**Rationale for Earlier Formulas**

Instead of blindly accepting and using formulas, it is much better to have some understanding of why they work. When computing the mean from a frequency distribution, f represents class frequency and N represents population size. In the expression that follows, we rewrite the formula for the mean of a frequency so that it applies to a population. In the fraction f/n, the value of f is the frequency with which the value x occurs and N is the population size, so f/N is the probability for the value of x. When we replace f/N with P(x), we make the transition from relative frequency based on a limited number of observations to probability based on infinitely many trials.

**Example 1**

The table below lists probabilities for the corresponding numbers of girls in three births. What is the random variable, what are its possible values, and are its values numerical?

Girls(x) P(x)

0 0.125

1 0.375

2 0.375

3 0.125

The random variable is x, which is the number of girls in three births. The possible values of x are 0,1,2, and 3. The values of the random value x are numerical.

**Example 2**

Is the random variable given in the accompanying table discrete or continuous?

Girls(x) P(x)

0 0.063

1 0.250

2 0.375

3 0.250

4 0.063

The random variable given in the accompanying table is discrete because there are a finite number of values.

**Example 3**

For 100 births, P(exactly 56 girls)=0.0390 and P(56 or more girls)=0.136. Is 56 girls in 100 births a significantly high number of girls? Which probability is relevant to answering that question? Consider a number of girls to be significantly high if the appropriate probability is 0.05 or less.

The relevant probability is P(56 or more girls), so 56 girls in 100 births is not a significantly high number of girls because the relevant probability is greater than 0.05.

**Example 4**

Five males with an x-linked genetic disorder have one child each. The random variable x is the number of children among the five who inherit the x-linked genetic disorder. Determine whether a probability distribution is given. If a probability distribution is given, find its mean and standard deviation. If a probability distribution is not given, identify the requirements that are not satisfied.

X P(x)

0 0.024

1 0.167

2 0.309

3 0.309

4 0.167

5 0.024

The random variable x is numerical because x takes on the integer values from 0 to 5.

The number values are associated with probabilities because each value of x has a corresponding value of P(x) in the next column of the table.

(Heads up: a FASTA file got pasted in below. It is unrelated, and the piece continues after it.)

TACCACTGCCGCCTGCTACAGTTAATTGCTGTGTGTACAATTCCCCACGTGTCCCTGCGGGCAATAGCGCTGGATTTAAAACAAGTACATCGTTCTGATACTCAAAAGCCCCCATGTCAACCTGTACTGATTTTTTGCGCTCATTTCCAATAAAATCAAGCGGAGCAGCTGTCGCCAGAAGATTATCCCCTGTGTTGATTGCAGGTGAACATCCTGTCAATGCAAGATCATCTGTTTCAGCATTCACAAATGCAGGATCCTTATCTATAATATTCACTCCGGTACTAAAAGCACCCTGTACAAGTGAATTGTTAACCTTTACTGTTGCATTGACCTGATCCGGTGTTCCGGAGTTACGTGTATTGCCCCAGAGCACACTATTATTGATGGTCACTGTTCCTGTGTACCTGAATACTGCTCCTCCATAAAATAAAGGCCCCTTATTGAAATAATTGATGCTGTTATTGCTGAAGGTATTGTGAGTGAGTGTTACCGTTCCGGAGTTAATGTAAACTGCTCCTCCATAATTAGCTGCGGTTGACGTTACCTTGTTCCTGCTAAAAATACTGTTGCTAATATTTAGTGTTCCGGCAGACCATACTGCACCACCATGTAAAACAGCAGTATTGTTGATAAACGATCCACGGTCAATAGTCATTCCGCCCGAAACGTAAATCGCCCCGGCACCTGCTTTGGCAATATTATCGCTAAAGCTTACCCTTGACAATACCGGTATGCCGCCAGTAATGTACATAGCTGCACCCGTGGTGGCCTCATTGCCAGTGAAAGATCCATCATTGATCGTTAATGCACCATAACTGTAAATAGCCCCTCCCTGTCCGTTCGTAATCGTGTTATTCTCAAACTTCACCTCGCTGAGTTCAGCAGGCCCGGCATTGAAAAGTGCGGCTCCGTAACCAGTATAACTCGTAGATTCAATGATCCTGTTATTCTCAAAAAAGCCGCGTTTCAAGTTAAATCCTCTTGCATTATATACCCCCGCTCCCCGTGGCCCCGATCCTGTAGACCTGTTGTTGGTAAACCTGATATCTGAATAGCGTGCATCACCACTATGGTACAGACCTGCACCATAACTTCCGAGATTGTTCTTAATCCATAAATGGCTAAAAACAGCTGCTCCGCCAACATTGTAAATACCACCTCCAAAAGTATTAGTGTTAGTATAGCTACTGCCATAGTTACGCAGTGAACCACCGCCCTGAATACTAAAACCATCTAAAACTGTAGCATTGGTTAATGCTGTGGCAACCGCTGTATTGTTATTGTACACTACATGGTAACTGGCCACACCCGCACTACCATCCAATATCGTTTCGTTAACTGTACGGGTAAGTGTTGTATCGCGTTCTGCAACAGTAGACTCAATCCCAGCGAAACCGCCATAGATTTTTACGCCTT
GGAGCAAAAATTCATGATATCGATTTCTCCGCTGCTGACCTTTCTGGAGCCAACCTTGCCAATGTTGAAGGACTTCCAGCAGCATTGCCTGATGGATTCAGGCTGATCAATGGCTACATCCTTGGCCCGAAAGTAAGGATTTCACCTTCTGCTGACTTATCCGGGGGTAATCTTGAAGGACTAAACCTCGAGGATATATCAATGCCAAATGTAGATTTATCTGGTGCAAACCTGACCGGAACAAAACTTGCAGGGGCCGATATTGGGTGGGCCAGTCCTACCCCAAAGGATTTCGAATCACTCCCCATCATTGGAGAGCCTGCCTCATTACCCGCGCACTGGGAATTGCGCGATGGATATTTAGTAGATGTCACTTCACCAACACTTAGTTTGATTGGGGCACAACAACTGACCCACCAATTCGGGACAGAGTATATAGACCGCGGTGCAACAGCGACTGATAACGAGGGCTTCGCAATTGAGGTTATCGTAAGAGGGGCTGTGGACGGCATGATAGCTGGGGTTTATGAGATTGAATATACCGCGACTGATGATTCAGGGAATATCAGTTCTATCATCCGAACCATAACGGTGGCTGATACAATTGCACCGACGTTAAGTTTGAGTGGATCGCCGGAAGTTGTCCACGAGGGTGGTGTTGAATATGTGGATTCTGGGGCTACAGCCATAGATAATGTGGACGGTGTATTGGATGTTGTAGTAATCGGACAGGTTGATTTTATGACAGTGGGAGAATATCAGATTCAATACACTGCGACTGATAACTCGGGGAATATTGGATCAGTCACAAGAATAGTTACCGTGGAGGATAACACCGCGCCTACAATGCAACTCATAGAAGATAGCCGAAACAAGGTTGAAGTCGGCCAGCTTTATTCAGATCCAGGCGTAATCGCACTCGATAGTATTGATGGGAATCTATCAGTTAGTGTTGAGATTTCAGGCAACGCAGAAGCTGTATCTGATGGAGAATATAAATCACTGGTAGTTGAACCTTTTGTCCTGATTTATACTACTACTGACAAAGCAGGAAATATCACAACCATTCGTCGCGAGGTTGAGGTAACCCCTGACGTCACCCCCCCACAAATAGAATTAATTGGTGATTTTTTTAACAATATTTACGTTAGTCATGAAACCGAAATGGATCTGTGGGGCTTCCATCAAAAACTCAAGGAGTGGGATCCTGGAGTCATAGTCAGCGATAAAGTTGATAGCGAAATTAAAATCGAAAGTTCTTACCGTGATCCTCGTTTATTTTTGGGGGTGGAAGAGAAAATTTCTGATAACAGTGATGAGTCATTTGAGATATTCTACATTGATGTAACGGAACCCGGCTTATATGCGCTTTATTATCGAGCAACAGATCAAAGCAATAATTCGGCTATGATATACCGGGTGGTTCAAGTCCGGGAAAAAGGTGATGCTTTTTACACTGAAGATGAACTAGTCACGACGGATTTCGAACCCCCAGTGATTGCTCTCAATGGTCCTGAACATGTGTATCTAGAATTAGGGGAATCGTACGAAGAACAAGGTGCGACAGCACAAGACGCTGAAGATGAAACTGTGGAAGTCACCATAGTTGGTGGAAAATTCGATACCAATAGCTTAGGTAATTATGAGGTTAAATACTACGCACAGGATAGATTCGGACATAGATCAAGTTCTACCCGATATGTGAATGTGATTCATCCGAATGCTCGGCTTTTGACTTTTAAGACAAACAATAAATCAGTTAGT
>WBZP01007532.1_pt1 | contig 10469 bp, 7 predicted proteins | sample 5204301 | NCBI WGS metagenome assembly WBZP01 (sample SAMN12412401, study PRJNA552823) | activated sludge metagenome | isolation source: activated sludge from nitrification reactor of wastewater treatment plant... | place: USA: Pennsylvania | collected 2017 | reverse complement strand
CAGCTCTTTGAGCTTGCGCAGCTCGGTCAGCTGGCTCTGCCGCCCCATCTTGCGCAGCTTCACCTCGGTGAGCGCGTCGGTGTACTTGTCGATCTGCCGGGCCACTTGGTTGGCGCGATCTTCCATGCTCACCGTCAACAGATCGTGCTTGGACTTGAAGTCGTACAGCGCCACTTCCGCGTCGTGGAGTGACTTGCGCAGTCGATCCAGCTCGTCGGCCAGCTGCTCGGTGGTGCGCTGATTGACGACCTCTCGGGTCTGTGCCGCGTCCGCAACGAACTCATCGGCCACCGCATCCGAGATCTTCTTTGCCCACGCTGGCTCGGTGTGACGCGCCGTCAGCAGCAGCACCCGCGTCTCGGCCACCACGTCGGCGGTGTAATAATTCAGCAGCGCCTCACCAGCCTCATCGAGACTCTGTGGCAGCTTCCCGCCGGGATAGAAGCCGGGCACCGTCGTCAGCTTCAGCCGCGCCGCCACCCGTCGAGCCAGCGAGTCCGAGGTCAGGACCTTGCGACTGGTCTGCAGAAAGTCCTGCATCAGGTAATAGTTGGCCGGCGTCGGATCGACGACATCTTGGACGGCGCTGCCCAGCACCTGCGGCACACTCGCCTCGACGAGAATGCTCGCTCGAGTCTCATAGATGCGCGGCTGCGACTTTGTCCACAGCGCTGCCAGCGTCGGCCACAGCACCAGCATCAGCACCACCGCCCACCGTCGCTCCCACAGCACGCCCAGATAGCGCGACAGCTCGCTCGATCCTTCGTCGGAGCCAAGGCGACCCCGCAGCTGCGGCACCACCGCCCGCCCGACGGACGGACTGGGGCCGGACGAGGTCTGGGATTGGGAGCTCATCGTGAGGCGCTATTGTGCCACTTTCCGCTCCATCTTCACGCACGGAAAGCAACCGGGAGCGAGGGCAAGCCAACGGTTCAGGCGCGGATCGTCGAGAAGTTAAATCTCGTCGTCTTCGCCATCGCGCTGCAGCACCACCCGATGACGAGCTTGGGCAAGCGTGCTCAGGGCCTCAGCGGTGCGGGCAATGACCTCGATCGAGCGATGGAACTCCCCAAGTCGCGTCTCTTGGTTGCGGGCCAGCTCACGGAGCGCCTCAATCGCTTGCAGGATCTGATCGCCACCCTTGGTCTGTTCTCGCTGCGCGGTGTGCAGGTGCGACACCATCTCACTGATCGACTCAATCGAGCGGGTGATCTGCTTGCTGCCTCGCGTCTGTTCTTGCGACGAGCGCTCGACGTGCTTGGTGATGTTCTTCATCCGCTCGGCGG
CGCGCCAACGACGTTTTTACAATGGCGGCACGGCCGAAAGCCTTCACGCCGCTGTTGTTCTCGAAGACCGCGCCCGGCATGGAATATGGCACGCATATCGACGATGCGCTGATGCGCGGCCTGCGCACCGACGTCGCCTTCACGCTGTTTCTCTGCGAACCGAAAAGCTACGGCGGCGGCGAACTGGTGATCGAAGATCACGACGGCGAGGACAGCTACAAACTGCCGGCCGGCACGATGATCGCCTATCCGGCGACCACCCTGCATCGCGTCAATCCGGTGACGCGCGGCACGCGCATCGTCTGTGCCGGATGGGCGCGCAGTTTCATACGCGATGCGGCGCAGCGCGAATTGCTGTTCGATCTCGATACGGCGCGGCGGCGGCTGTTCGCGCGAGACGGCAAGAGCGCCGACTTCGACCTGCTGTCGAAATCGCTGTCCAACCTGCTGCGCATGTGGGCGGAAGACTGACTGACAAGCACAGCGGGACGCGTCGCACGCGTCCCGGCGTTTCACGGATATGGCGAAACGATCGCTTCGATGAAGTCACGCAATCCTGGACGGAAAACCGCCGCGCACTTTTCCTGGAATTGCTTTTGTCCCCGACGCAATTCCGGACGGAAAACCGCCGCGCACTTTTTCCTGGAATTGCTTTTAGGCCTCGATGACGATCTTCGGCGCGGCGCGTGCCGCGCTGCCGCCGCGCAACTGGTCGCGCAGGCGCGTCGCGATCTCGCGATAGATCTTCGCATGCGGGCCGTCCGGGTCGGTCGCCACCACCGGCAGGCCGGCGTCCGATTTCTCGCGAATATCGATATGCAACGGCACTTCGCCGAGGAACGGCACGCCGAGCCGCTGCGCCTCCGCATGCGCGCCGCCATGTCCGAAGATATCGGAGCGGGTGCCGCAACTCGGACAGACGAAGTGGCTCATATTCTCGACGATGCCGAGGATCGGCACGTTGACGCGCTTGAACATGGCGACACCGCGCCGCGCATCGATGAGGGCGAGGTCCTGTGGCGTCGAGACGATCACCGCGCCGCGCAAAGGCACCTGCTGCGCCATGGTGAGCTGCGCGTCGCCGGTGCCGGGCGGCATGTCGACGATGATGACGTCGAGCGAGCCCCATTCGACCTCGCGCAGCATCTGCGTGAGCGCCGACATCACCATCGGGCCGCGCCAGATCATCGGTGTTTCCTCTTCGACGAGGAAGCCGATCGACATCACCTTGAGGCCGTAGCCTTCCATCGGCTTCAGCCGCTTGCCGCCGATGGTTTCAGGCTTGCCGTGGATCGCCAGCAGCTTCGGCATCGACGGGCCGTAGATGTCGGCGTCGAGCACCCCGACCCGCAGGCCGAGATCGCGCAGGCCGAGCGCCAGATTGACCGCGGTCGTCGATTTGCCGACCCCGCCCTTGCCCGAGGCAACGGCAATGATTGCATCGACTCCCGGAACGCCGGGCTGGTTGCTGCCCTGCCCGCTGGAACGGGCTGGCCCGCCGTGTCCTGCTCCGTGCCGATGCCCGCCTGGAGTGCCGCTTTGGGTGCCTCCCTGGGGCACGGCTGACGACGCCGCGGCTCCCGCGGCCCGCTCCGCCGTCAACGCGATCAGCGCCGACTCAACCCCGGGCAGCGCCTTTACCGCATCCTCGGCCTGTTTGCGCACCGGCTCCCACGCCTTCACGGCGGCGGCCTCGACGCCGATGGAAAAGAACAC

The mean for a probability distribution is given by the formula below.

\[\mu = \Sigma[x*P(x)]\]

Find each product of x and P(x)

0+.167+.618+.927+.668+.12=2.5

\[\mu=2.5\]

The standard deviation for a probability distribution is given by the formula below.

\[\sigma=\sqrt{\Sigma[x^2*P(x)]-\mu^2}\]

Create another table for the new values

X^2 X^2*P(x)

0 0

1 .167

4 1.236

9 2.781

16 2.672

25 .6

Sum = 7.456

Substitute into formula

\[\sqrt{7.456-2.5^2}= 1.1\]

**Example 5**

When conducting research on color blindness in males, a researcher forms random groups with five males in each group. The random variable x is the number of males in the group who have a form of color blindness. Determine whether a probability distribution is given. If a probability distribution is given, find its mean and standard deviation. If not, state why.

X P(x)

0 .657

1 .284

2 .053

3 .005

4 .001

5 .000

Find the mean of the random variable x

0+.284+.106+.015+.004+0=.409

Find the standard deviation of the random variable x

0+(1^2*.284)+(2^2*.053)+(3^2*.005)+(4^2*.001)+(5^2*0)=.557

\[\sqrt{.557-.409^2}\]=.6243

**Example 6**

Look at the next table. Determine whether a probability distribution is given. If it is, find the mean and standard deviation. If not, state why.

X P(x)

0 .001

1 .009

2 .034

3 .056

Does the table show a probability distribution?

No, the sum of all the probabilities is not equal to 1

**Example 7**

Look at the following table.

X P(x)

0 .094

1 .347

2 .395

3 .164

Does the table show a probability distribution?

Yes, the table shows a probability distribution

Find the mean of the random variable x

(0)+(.347)+(2*.395)+(3*.164)=1.629

Find the standard deviation of x

0+.347+(4*.395)+(9*.164)=3.403

\[\sqrt{3.403-1.629^2}=.8656\]

**Example 8**

Look at the following table

X P(x)

0 .365

1 .431

2 .178

3 .026

Does the table show a probability distribution?

Yes, the table shows a probability distribution

Find the mean of the random variable x

0+.431+(2*.178)+(3*.026)=.865

Find the standard deviation of x

0+.431+(4*.178)+(9*.026)=1.377

\[\sqrt{1.377-.865^2}=.7929\]

**Example 9**

Look at the table below

X P(x)

0 .002

1 .035

2 .111

3 .221

4 .272

5 .211

6 .116

7 .027

8 .005

Find the mean

0+.035+(2*.111)+(3*.221)+(4*.272)+(5*.211)+(6*.116)+(7*.027)+(.005)=3.953

Find the standard deviation

0+.035+(2^2*.111)+(3^2*.221)+(4^2*.272)+(5^2*.211)+(6^2*.116)+(7^2*.027)+(8^2*.005)=17.914

\[\sqrt{17.914-3.953^2}=1.5\]

**Example 10**

The following table describes results from groups of 10 births from 10 different sets of parents. The random variable x represents the number of girls among 10 children. Use the range rule of thumb to determine whether 1 girl in 10 births is a significantly low number of girls.

X P(x)

0 .005

1 .010

2 .046

3 .113

4 .194

5 .241

6 .211

7 .111

8 .039

9 .020

10 .010

The range rule of thumb for identifying significant values is shown below.

Significantly low values are \(\mu-2\sigma\) or lower

Significantly high values are \(\mu+2\sigma\) or higher

Values between these are not significant

To find the range of values that are not significant, first find the mean and standard deviation

Let us start with the mean

0+.010+.092+.339+.776+1.205+1.266+.777+.312+.180+.100=5.057

Now find the standard deviation

0+.010+(4*.046)+(9*.113)+(16*.194)+(25*.241)+(36*.211)+(49*.111)+(64*.039)+(81*.020)+(100*.010)=28.491

\[sqrt{28.491-5.057^2}=1.708\]

Now find the max range of values that are not significant

Max value = \(\mu+2\sigma\)

5.1+2*1.7=8.5

Now find the minimum range of values that are not significant

Min value = \(\mu-2\sigma\)

5.1-2*1.7=1.7